By Mayukh Saha,
(Prepare For Change) At a meeting of the Royal Geographic Society of London, Earthwatch Institute declared bees the most invaluable species on this planet, as reported by The Guardian in 2008. And along with it comes this disturbing piece of news. If the bees were to disappear today, mankind would follow suit very soon! Scientists and wildlife experts have joined bees to the list of species that are doomed to extinction in the near future if humanity does not do something about its most beneficial insects. →
Read more via The Bee Has Been Declared “The Most Important Living Being On The Planet” — Prepare For Change
(Collective-Evolution) Cannabis could potentially slow and even reverse heart failure via TRPV1, a cannabinoid receptor. This is according to research led by a team at the University of Hawaiʻi John A. Burns School of Medicine (JABSOM). Alexander Stokes, a JABSOM assistant professor in cell and molecular biology, said “the potential medical benefits of using cannabis-based therapies for the treatment of heart disease are promising.” →
Read more via Cannabis Might Reverse Heart Failure, University of Hawaii Study Finds — Collective Evolution
(NaturalHealth365) A common spice frequently used in Asian cooking may hold the key to slowing down the growth of cancer cells. To be clear, we’re talking about the benefits of turmeric. And, its value is being touted by several major medical institutions like, the Mayo Clinic. Diving deeper into the research, the National Institutes of Health published a systematic review about the anticancer effects of curcumin – the main active ingredient in turmeric. But, that’s not the only one: there are over 1,500 PubMed studies that illustrate the value of turmeric – in the fight against many forms of cancer. →
Read more via Benefits of turmeric shown to neutralize cancer cell growth, study reveals — NaturalHealth365
(Collective-Evolution) Seeking real information and gaining critical awareness is now more important than ever. In a day and age where mainstream media promotes only corporate agendas and our federal health regulatory agencies are completely ignoring a number of real concerns that people are increasingly voicing, it’s time for us to act as a collective. If we continue to grow awareness and present information in a credible way, it will soon be impossible to ignore us and positive change will be the end result. →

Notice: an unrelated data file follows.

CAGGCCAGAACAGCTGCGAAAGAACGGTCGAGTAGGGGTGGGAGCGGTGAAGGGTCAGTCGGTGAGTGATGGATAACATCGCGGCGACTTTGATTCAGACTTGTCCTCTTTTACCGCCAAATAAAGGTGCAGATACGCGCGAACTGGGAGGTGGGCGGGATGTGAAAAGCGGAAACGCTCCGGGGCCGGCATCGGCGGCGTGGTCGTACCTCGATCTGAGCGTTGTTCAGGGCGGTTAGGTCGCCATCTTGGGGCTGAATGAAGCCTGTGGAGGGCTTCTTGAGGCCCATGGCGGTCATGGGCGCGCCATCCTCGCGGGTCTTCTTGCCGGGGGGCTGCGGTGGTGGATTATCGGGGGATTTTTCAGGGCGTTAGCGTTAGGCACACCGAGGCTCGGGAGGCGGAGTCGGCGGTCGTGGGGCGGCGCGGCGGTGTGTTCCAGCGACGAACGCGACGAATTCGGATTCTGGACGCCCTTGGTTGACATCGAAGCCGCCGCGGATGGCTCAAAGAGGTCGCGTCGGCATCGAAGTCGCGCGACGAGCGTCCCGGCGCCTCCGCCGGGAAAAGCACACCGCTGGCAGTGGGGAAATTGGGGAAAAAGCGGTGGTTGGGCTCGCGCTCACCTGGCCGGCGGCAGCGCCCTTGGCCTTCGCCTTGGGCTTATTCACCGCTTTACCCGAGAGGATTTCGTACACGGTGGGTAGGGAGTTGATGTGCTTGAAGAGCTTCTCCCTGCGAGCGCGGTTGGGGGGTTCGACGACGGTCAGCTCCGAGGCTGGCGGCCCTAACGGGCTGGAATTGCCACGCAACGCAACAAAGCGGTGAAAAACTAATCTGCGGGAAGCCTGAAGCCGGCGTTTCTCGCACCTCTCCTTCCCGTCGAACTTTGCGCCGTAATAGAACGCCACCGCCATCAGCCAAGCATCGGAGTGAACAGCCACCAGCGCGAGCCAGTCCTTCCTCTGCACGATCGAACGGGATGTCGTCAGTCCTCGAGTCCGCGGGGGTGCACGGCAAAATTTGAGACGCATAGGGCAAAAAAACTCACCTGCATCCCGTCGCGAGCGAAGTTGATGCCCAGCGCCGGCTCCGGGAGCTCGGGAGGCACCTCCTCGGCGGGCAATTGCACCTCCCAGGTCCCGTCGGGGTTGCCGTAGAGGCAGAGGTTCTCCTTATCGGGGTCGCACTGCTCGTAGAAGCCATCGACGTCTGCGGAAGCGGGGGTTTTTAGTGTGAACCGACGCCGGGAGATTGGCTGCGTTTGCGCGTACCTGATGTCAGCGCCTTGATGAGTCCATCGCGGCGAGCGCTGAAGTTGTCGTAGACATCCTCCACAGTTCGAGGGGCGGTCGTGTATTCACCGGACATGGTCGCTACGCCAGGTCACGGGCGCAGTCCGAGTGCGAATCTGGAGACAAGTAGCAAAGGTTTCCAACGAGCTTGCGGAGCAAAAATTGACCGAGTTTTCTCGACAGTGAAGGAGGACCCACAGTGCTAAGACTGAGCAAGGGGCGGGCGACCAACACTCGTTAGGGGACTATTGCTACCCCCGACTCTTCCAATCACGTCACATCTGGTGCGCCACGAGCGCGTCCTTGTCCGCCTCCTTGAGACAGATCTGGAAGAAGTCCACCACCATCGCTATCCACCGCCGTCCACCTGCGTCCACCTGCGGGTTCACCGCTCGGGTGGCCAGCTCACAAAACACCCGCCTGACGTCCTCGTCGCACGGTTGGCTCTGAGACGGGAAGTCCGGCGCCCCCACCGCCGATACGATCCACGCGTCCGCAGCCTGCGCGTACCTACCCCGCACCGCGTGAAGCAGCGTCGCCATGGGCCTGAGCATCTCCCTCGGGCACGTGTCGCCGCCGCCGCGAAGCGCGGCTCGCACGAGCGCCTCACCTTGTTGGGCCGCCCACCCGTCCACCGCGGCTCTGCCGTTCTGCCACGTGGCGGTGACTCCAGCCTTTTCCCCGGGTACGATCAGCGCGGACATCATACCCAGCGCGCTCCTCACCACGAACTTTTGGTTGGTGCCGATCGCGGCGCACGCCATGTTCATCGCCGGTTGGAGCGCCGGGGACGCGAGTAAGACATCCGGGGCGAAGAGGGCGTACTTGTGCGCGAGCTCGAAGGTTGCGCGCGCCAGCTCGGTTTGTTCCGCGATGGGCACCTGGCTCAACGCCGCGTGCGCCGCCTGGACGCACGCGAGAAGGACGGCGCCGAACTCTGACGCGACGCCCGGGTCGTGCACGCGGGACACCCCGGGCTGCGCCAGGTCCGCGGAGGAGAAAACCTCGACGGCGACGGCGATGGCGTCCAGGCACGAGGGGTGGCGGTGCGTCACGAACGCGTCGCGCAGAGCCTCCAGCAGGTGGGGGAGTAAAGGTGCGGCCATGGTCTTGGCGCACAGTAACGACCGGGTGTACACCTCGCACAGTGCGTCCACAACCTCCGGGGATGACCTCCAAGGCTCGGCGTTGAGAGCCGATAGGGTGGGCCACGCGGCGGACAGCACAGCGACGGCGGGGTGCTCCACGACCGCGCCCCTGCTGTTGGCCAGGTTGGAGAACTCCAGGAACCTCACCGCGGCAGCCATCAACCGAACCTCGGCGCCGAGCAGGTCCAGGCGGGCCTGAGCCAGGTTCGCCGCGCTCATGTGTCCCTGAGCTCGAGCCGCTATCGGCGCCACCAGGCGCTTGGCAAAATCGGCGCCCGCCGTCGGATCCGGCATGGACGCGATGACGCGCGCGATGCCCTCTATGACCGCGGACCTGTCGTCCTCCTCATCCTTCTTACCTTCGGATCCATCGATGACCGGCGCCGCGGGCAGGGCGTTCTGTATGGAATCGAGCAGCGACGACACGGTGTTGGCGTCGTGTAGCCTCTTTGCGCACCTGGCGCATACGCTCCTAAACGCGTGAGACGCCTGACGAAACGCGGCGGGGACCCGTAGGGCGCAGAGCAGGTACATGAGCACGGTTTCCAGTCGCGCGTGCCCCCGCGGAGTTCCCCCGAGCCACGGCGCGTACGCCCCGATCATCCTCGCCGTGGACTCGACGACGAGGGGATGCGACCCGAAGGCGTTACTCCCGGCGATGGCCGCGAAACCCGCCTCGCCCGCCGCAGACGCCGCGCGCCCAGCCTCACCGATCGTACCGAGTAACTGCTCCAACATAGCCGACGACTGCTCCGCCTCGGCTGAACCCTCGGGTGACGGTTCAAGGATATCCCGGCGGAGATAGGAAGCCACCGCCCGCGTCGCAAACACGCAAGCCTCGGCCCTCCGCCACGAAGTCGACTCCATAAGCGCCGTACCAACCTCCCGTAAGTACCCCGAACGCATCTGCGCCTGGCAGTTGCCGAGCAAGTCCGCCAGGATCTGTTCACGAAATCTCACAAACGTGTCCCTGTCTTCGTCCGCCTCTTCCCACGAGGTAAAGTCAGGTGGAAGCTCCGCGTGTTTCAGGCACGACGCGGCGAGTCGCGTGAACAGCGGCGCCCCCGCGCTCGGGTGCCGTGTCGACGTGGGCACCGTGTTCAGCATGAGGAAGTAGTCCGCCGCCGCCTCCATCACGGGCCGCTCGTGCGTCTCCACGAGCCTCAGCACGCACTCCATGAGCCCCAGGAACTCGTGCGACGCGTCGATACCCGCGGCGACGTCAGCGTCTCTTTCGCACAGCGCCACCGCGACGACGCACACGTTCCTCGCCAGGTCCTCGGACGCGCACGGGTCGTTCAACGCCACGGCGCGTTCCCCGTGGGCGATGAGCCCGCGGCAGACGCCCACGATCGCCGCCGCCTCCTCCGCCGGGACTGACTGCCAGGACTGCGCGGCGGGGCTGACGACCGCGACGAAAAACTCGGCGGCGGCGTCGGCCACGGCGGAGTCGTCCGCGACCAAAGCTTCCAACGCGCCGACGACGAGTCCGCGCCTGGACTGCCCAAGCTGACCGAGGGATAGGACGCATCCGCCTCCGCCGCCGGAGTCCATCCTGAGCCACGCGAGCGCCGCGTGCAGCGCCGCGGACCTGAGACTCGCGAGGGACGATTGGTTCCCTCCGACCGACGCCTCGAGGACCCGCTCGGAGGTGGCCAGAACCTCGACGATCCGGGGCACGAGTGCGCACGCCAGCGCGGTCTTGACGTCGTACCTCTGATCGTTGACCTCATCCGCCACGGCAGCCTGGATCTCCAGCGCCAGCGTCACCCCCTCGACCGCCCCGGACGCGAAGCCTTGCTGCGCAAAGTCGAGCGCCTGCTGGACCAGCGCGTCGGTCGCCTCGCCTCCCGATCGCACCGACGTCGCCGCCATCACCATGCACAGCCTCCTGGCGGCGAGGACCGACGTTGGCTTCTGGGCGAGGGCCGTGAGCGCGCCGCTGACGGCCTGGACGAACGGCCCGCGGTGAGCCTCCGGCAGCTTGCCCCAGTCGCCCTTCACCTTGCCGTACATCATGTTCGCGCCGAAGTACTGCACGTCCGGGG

Read more via Devonshire, UK Halts The Installation of 5G Over Serious Health Concerns — Collective Evolution
September 12, 2019
(Prepare For Change) By Aashay: Cannabidiol has become immensely popular across the world, in the recent past. In previous years, it was used as an effective self-medication for Dravet syndrome in children. As of now, it is now used to treat wide range of medical conditions and lifestyle diseases. The cannabinoid CBD, a non-psychoactive isomer of the more infamous tetrahydrocannabinol (THC), is available in a growing number of administration modes, but the most commonly known is CBD oil. There are currently dozens, if not hundreds, of producers and sellers of CBD oils active in the market, and their number is increasing exponentially.
What is CBD? →
Read more via A Beginner’s Guide to Buying CBD — Prepare For Change
In Part I, “The Disturbing Increase in Colorectal Cancer in Young Adults,” we called attention to the steep rise in colorectal cancer incidence in young people in their twenties and thirties and discussed the risks associated with viral vaccines. In Part II, we discuss glyphosate as another plausible culprit in the colorectal cancer epidemic.
(Collective-Evolution) Gut bacteria play a pivotal role in shoring up brain health and overall health. This fact has become a widely acknowledged talking point in scientific circles as well as in the popular press. The reverse is also true—when diet or environmental factors produce gut dysbiosis (an imbalance of the microbes that reside in the gastrointestinal tract), the imbalance can “impact the pathologies of many diseases.” →
Read more via Glyphosate & Colorectal Cancer in Young Adults — Collective Evolution